Berlin has a long swimming history with historic swimming places. Wannsee with its kilometer of white beach of Baltic sand is the best-known open water resort, going way-back. There is the Havel River around Potsdam, and many, many lakes. The event in open water swimming history in Berlin took place in 1907, when the State of Prussia (of which Berlin was capital) put into law permission to swim almost anywhere – rivers, lakes and the ocean. Before then, there were outdoor floating baths along the Spree River, for hygiene and cleanliness of the growing working classes of the city in the nineteenth century. Prussia was one of the great political powers of the nineteenth century and at the turn of the twentieth century incorporated most of northern Germany as far as Cologne in the west, beyond Hamburg and Kiel in the north, and stretching east, across present-day northern Poland into present-day Kaliningrad, the little isolated territory of Russia, bordering Lithuania. I would like to imagine that this legislation shaped the outdoor swimming cultures of present-day Germany, Poland, and perhaps even Russia, but especially of Berlin.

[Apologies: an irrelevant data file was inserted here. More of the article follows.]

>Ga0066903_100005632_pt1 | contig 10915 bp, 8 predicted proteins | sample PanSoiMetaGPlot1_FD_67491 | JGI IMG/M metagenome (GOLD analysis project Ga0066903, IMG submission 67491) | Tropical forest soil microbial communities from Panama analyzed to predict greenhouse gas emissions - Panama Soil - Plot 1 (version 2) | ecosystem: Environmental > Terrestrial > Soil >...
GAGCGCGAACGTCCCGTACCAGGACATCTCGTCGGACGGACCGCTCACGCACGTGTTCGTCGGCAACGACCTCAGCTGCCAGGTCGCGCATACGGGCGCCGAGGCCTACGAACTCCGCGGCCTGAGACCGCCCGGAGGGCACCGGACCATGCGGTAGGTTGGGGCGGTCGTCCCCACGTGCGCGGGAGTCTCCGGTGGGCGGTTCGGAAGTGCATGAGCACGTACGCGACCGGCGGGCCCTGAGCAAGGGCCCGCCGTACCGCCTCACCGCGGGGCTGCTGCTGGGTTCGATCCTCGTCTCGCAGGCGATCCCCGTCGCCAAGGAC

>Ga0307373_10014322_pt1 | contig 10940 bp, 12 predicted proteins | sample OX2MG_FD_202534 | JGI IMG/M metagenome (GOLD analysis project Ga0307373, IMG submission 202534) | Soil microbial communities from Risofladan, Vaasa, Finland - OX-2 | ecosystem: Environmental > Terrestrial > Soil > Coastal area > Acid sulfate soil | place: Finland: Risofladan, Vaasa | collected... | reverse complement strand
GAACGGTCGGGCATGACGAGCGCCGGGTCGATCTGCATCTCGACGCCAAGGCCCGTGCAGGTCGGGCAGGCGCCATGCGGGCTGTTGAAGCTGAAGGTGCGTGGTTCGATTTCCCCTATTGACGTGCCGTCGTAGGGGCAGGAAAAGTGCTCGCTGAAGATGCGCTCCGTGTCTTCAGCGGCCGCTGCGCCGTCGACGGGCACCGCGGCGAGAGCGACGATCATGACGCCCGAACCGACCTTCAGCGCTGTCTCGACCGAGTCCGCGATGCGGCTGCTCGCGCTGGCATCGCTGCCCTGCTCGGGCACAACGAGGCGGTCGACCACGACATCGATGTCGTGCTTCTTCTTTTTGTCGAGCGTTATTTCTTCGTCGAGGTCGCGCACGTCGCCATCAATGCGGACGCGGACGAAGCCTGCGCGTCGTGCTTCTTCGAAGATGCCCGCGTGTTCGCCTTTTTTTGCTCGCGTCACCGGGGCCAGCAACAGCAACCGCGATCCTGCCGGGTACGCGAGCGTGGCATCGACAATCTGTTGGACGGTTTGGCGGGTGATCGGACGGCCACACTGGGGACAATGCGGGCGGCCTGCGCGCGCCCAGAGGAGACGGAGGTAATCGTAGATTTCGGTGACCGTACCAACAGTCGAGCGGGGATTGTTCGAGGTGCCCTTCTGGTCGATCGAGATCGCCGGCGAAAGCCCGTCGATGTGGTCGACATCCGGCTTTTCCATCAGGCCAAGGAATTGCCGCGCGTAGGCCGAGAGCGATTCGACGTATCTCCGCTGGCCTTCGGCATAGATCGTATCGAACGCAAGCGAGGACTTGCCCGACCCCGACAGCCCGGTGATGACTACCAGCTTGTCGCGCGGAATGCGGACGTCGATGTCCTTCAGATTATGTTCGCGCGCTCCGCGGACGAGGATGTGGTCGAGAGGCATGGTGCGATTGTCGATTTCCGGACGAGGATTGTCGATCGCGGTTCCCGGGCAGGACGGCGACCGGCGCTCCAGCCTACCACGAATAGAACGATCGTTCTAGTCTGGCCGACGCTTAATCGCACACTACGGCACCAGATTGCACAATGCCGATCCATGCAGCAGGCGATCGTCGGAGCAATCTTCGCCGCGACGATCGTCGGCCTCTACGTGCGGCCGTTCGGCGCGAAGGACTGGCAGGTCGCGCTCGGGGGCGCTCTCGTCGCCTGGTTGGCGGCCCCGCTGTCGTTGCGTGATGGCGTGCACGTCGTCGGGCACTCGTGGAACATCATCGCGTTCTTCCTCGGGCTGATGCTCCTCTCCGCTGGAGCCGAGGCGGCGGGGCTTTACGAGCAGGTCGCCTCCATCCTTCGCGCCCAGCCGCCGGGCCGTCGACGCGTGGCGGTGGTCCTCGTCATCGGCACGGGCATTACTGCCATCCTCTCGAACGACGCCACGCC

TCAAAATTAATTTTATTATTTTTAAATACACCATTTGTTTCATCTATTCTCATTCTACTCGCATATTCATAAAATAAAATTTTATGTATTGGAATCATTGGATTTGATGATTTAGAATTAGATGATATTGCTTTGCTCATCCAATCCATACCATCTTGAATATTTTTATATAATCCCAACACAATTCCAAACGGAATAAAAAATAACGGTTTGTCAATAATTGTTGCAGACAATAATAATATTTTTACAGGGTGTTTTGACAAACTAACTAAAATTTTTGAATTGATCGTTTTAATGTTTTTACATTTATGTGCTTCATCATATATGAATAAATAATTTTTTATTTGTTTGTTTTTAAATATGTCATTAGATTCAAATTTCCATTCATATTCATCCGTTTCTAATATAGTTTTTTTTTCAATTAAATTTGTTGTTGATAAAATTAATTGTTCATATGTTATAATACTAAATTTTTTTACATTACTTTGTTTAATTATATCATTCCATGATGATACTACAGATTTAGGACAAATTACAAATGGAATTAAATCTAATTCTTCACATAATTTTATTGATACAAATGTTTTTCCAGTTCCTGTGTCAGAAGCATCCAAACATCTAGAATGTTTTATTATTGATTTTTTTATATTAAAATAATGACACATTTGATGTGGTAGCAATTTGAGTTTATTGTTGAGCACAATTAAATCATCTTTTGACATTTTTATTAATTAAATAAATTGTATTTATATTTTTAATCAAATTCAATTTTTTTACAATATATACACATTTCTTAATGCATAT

The new law allowed the people of Berlin to swim in their open waters pretty well freely, something that continues in most places in this city to the present day. The Strandbad Wannsee opened in the early twentieth century to mark this swimming-turn, and it was incredibly popular as a place of recreation and a place of respite. In 1924, the Strandbad Wannsee facilities were up-graded, and the beach was opened up to winter swimming, a tradition that continues. During both major wars of the twentieth century, everyday folk would go to Wannsee to wash off, if temporarily, the mental and physical stresses that living through war affects everyone, everywhere, that suffers it. After the war, Wannsee was again an open water playground. A song from 1951, Conny Froboess’s ‘Pack die Badehose ein’ – literally 'Pack your swimming togs’, says it all. In the Corona-winter of 2020-2021, Wannsee was again a place where people came to wash off the everyday stresses of living through the pandemic, as and when they could.